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Indoreans feast on all things yellow on Basant Panchami

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The Times Of India
10th February, 2019 06:00 IST
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Indore will be coloured in all shades of yellow tomorrow for the occasion of Basant Panchami . Right from traditional costumes and floral decorations to the food offerings, the sunny hue will dominate every street and corner. In anticipation of these festivities, we have drawn up a list of yellow delicacies that the city of chatoras can feast on tomorrow. Think meethe chawal, rajbhog, bhutte ka kees and makke ki roti! We take a walk through the basant-tinged markets of the city, that are already preparing for the arrival of spring with a host of special festive savouries...

Meethe chawal, Rajbhog and Nukti rule the day
Meethe chawal remains on top of the Basant Panchami food list for everyone. “There are two categories, one is saffron rice and the other one, which is more common across households, is yellow rice with a sweet flavour. Either way, it is served as a dessert and topped off with generous portions of nuts, silver wark, saffron strands, rose petals and (for those who like it) tutti-fruity chunks,” says Chef Ravinder Singh, who is working on curating a special Basant Panchami menu at a city hotel. For homemakers too, it's a must-have on the occasion.
“It is a tummy-filling dish, where the sweetness can be moderated according to one's palate. And every year, my day begins by making this dessert as an offering for Saraswati puja, which is then devoured by my family,” says Tuli Roychowdhury, a homemaker.


Taking up the second spot on this list is the Bengali sweet rajbhog and the Indori nukti-sev. Almost all the shops see a higher demand for rajbhog on the eve of Basant Panchami. “It is not just the Bengali community, but everyone asks for the dessert to celebrate the occasion. For those two days, our sales of this sweet dish goes up by 50 per cent,” says Vivek Sharma, owner of a sweetmeat shop in the Chappan Dukaan lane.
The malwi counterpart of the day is Nukti – which is nothing but loose boondi, which the locals like to have along with their beloved sev. Hence, the term Nukti-Sev. “It is the most affordable of all the dishes and is equally loved by everyone across the city,” adds Sharma.



Kesari sheera, shrikhand and malpua form rest of the binge story

Besides the rice and rajbhog, Indoreans also indulge in other local dishes that form an essential part of the Basant Panchami offerings. Kesari sheera, also known as kesari bhat, is popular across communities here for its versatility. “It is the easiest to whip up! And almost all the restaurants in town are offering it on their specials menu on that day. This dish can be enjoyed after any meal, because it does not feel heavy and has a nice saffron aftertaste,” says food blogger Riti Chouhan.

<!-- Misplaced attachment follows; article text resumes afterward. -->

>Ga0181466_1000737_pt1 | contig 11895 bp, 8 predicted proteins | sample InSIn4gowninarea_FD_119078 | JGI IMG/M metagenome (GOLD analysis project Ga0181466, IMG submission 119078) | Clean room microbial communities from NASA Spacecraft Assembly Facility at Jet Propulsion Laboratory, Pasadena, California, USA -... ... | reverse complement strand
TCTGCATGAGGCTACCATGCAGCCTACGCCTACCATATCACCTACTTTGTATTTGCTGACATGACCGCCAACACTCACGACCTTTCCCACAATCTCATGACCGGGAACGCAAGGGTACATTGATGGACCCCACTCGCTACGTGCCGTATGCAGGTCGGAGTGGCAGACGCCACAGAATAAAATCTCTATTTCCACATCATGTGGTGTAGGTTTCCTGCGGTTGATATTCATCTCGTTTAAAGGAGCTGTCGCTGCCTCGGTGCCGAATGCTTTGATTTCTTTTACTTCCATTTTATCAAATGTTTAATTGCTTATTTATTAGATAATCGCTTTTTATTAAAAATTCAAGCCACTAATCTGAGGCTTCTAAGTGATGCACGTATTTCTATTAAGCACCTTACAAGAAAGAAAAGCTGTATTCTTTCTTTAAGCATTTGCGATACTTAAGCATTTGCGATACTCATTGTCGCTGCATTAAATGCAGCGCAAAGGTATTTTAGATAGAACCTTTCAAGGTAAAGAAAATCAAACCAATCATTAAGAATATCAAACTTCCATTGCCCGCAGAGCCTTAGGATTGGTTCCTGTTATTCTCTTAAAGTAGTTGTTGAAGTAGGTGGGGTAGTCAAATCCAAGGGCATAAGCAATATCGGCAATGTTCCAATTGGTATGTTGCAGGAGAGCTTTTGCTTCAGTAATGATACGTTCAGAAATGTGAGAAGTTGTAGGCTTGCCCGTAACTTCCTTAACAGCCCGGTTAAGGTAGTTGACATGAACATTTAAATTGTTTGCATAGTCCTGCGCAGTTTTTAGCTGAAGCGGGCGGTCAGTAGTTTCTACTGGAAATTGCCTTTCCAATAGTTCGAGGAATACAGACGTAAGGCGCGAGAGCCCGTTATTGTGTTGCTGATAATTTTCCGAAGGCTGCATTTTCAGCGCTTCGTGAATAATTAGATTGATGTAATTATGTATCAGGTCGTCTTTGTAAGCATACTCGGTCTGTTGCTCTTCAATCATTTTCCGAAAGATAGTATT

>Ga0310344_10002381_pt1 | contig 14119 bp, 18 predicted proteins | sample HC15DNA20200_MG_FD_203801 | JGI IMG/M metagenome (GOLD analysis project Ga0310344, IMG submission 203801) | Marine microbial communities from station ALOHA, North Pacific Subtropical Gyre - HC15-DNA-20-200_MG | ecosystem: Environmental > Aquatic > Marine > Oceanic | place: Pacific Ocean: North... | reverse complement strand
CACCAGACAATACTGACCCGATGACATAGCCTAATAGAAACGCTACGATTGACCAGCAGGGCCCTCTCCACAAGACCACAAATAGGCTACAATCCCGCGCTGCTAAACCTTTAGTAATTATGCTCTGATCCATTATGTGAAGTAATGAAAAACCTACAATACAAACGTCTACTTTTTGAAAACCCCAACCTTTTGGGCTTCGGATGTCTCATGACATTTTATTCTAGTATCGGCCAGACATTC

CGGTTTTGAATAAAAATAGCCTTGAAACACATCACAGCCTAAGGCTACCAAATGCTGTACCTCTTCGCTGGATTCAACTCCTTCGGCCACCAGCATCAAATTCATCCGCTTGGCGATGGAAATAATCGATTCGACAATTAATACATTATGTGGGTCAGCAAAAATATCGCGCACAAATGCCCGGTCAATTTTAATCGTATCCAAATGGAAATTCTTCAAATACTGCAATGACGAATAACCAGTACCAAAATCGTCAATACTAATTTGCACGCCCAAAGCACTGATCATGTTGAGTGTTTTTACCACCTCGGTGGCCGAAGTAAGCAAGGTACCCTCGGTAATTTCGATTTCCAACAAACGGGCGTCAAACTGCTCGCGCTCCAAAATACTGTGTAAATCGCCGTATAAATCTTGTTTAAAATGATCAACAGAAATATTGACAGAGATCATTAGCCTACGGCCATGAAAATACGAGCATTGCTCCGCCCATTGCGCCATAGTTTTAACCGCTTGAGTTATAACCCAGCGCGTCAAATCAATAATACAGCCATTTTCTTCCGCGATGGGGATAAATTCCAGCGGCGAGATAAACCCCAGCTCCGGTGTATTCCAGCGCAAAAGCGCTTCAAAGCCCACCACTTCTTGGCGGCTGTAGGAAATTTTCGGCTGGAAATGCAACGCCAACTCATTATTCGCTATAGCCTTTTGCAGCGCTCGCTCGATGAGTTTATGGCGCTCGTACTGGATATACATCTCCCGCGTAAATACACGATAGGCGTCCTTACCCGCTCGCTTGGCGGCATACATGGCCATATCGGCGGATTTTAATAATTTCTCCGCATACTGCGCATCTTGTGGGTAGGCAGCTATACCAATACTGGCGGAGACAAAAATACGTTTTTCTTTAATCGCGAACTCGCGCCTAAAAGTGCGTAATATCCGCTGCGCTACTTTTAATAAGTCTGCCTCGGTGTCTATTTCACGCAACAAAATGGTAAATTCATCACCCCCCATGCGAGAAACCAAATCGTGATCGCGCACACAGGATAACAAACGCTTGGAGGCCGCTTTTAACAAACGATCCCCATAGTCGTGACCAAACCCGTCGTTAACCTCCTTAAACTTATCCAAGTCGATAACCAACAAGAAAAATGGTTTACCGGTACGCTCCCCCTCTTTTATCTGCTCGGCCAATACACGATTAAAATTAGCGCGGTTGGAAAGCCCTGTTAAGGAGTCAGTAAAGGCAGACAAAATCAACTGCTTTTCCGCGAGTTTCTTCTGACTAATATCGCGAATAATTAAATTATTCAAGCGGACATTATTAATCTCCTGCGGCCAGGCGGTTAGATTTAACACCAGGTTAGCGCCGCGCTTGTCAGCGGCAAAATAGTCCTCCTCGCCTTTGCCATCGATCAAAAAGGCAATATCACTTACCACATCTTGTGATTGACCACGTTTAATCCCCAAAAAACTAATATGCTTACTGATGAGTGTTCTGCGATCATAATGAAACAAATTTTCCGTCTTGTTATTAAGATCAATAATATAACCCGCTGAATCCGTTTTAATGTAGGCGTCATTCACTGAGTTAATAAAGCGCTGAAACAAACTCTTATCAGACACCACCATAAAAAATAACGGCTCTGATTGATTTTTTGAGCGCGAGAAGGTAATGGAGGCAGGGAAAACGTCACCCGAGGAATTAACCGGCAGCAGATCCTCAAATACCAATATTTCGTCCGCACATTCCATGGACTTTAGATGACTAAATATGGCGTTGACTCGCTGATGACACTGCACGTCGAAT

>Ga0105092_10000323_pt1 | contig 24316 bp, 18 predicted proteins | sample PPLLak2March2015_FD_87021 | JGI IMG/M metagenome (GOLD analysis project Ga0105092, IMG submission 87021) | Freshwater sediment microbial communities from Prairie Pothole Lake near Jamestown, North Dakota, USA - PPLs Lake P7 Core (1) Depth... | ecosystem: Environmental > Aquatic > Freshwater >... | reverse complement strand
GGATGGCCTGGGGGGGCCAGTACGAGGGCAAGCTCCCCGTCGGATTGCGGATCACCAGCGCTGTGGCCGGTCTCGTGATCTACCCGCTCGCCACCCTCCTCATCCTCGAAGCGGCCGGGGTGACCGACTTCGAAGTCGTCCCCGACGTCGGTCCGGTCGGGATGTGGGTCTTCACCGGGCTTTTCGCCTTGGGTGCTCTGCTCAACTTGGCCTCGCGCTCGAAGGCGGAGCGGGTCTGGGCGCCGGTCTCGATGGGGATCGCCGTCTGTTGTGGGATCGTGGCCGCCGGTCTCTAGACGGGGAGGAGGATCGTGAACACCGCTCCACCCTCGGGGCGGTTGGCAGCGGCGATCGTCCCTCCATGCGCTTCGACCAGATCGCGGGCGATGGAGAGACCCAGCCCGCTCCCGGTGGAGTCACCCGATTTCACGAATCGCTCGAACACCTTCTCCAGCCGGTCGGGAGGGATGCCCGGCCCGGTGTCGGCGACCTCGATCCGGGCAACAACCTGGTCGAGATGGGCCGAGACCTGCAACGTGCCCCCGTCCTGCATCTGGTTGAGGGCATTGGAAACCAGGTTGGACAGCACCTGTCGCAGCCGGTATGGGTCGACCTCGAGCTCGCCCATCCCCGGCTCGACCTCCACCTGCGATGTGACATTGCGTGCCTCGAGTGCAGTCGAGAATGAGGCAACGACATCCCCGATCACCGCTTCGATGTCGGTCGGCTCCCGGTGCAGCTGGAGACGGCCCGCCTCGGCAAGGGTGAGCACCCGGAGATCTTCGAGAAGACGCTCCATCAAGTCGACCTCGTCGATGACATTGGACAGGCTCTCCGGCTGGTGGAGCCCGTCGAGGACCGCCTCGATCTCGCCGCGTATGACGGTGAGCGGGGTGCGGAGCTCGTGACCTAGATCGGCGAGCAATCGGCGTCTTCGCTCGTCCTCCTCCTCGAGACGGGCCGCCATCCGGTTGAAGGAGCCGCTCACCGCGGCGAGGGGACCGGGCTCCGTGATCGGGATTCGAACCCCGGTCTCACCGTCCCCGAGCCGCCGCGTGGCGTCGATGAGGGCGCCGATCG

Shrikhand, which is available all year round anyway, picks up pace during the spring festival. The deep fried dessert malpua, which is anyway synonymous with Malwi culture, is in the spotlight on the day as well. “Wherever you go in Indore, you will find malpua coming out of fresh woks and being soaked in the decadent chashni. It's served with rabdi, depending on one's preference. On Basant Panchami, many people throng the shops to buy these in dozens,” shares a Madan Bhaiya a vendor from Sarafa. Another Indori delicacy that gets special attention on this occasion is chakki – a dish prepared with roasted gramflour. “Loaded with ghee , it is a Marwari barfi that is made especially during spring festivals like Basant Panchami, Holi, etc. It is considered rich and nutritious,” explains Riti.


For those who like it savoury
Leading the brigade of savoury dishes on this festival is apna Indori Bhutte ka kees, a dish made out of shredded corn. It gives the perfect excuse to people wanting to mark the occasion by eating yellow coloured food without opting for sweet dishes. “It is the best alternative for those who don’t like sweets. The topping of chatpata jeerawan adds the xtra punch to it” says Abhishek Joshi, a management student. And for a full meal, others prefer making a meal out of the Punjabi dish Makke ki Roti and sarson ka saag. “Makke ki roti is preferred by us that day as it is yellow in colour and is a wholesome meal. It is not necessary to have it with sarson ka saag, one can also enjoy it with achaar and chutney” he adds.


Pics: Arpit Joshi

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